I think I'm glad I have a 7130 (Haswell-Y, active cooling) rather than the Core M 7140. The fan doesn't generally come on unless it's pretty heavily loaded, battery life is great, and even my base i3 model seems to outperform this one under sustained load. I hate the 16:9 aspect ratio and the way the capacitive Windows key wakes it (I think this is an MS requirement though?) - and Windows is still a poor tablet OS, but I do love this device. It runs Android really well, too :)

    Replaceable batteries, SSDs and Wireless cards are a boon (in fact, I had to replace the Dell Atheros card that came in mine with an AC-7265 for Android compatibility) and unheard-of in the tablet world,I hope they continued that...

    I've got one of the silver active styluses too, I had an A01 black model, which was terrible - almost unusable since it would lose tracking mid-stroke but Dell sent me the silver one FOC and it's been great. Much better battery life, too (who thought AAAA batteries were a good idea?!) It's nice to use in Photoshop, but I'm not much good at drawing so I can't say how it compares to the Wacom digitiser on the Surface Pros...
  • awall13 - Thursday, April 16, 2015 - link

    Regarding the port placement, I wanted to comment that I wish our Surface Pro 3 had its display and USB ports located lower... I rarely hold the tablet while it is plugged in to something; a more common use case is having it sitting on a desk plugged in, where lower ports seem advantageous so that there is less torque on the port from a hanging cable, and it is less cluttered. So I wouldn't take issue with Dell's choice of port placement, personally.
  • metayoshi - Thursday, April 16, 2015 - link

    Good to know that I probably would have made a good decision had I decided to go with this instead of the Surface 3. As much as Core M excites me, it really was the price range that pushed me to drop money on a Surface 3 instead of this. Sure, I lost Core M for Atom performance, but had I had that extra $200 in my budget, I would have jumped on the Dell Venue 11 Pro as soon as the 5Y71 version was released. I don't think I'll regret my decision for now, but something with that kind of power in a 4.5W TDP device is really enticing.
  • eanazag - Thursday, April 16, 2015 - link

    I think the battery measurements need to be reported with and without the mobile keyboard. We have no idea what the tablet does on its own in battery life.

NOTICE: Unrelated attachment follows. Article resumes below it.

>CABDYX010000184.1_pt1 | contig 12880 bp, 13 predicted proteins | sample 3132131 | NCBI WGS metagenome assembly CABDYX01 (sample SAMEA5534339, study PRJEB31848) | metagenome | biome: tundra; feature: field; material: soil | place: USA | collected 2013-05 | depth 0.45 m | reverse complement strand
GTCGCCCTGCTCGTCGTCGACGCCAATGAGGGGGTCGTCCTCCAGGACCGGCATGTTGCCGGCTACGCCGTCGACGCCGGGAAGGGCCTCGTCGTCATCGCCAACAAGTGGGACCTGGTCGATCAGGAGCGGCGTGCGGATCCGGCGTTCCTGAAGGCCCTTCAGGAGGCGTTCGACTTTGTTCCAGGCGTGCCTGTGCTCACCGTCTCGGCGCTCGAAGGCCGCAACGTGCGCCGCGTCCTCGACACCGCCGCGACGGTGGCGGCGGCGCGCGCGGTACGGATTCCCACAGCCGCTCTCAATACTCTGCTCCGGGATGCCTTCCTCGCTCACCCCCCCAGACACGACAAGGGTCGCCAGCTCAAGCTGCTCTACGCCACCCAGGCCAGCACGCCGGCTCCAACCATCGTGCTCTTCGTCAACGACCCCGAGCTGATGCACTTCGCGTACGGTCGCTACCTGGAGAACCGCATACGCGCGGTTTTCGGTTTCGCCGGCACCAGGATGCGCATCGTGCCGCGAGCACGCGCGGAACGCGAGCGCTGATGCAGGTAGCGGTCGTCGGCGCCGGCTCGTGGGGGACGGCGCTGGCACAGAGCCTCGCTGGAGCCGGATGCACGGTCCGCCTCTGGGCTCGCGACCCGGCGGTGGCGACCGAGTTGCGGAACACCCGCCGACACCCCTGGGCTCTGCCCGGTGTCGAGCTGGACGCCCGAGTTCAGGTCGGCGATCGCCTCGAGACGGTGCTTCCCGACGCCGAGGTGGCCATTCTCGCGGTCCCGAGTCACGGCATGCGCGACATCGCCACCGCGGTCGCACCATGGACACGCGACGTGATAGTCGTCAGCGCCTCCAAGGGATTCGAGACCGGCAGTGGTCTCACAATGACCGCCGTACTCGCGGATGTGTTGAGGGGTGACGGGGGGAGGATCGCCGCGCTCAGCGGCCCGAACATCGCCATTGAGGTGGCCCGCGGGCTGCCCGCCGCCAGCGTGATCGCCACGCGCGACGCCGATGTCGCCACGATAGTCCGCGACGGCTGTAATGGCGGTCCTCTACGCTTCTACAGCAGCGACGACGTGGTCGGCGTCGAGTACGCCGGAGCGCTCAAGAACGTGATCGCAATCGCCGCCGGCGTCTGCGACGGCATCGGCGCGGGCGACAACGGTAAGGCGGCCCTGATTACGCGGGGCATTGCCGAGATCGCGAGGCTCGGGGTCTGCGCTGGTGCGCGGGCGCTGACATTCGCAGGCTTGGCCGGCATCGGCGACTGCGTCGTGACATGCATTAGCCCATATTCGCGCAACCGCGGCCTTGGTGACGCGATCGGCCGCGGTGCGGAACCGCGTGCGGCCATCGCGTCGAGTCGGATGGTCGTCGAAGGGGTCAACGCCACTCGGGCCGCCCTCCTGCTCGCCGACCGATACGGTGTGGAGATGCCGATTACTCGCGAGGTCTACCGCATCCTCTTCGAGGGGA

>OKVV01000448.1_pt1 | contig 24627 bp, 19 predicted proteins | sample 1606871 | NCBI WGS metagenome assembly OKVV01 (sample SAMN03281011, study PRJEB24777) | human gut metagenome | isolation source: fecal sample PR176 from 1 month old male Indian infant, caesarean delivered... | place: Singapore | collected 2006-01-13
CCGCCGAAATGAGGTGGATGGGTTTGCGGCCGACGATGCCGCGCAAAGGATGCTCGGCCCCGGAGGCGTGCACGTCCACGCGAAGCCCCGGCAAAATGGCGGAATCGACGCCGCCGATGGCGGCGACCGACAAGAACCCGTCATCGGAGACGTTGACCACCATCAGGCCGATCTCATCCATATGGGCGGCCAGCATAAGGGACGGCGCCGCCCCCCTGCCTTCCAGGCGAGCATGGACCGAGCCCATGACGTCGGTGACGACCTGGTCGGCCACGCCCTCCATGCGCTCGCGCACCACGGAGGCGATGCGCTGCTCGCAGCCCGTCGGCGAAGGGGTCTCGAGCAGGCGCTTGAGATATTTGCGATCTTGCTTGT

The dock with 10/100 is a regression. The WiFi is better than that. The dock does not support 3 monitors with integrated graphics.

    I think Microsoft has a better polished solution in the Surface series.
  • Hulk - Thursday, April 16, 2015 - link

    Don't know about this tablet but Imperial Walkers are very cool.
    And what are the little guys called again? Also very cool.
  • J_Hyde - Thursday, April 16, 2015 - link

    The LTE version has been mentioned from the day this tablet was introduced, but it's not on Dell's website. It is mentioned in the user manual. I've chat'd with Dell Sales support and they are not aware of when it will be released.

    I suppose a WiFi hotspot, or a USB based LTE modem would work, but was really looking forward for a Windows tablet with LTE... At the moment, I'm still waiting

    (By the way, the documentation on the site on whether there is an LTE modem is remarkably inconsistent)
  • lewisl9029 - Thursday, April 16, 2015 - link

    I'd like to see a review of the HP Elite x2 1011, which has a similar form factor as this and offers similar accessories, except it has fans for active cooling, which I think might mean we can see the true performance potential of these M-5Y71 chips.
  • Morawka - Thursday, April 16, 2015 - link

    Last years model had a removable battery. are you sure this doesn't have one? It has the removable back just like last years, so one would think they would keep the removable battery, especially if this product is aimed at the enterprise market.
  • JumpingJack - Friday, April 17, 2015 - link

    "At 10.8 inches in screen diameter"

    Diameter is a term which describes an attribute associated to a circle. You mean "At 10.8 inches measured at the diagonal for the screen"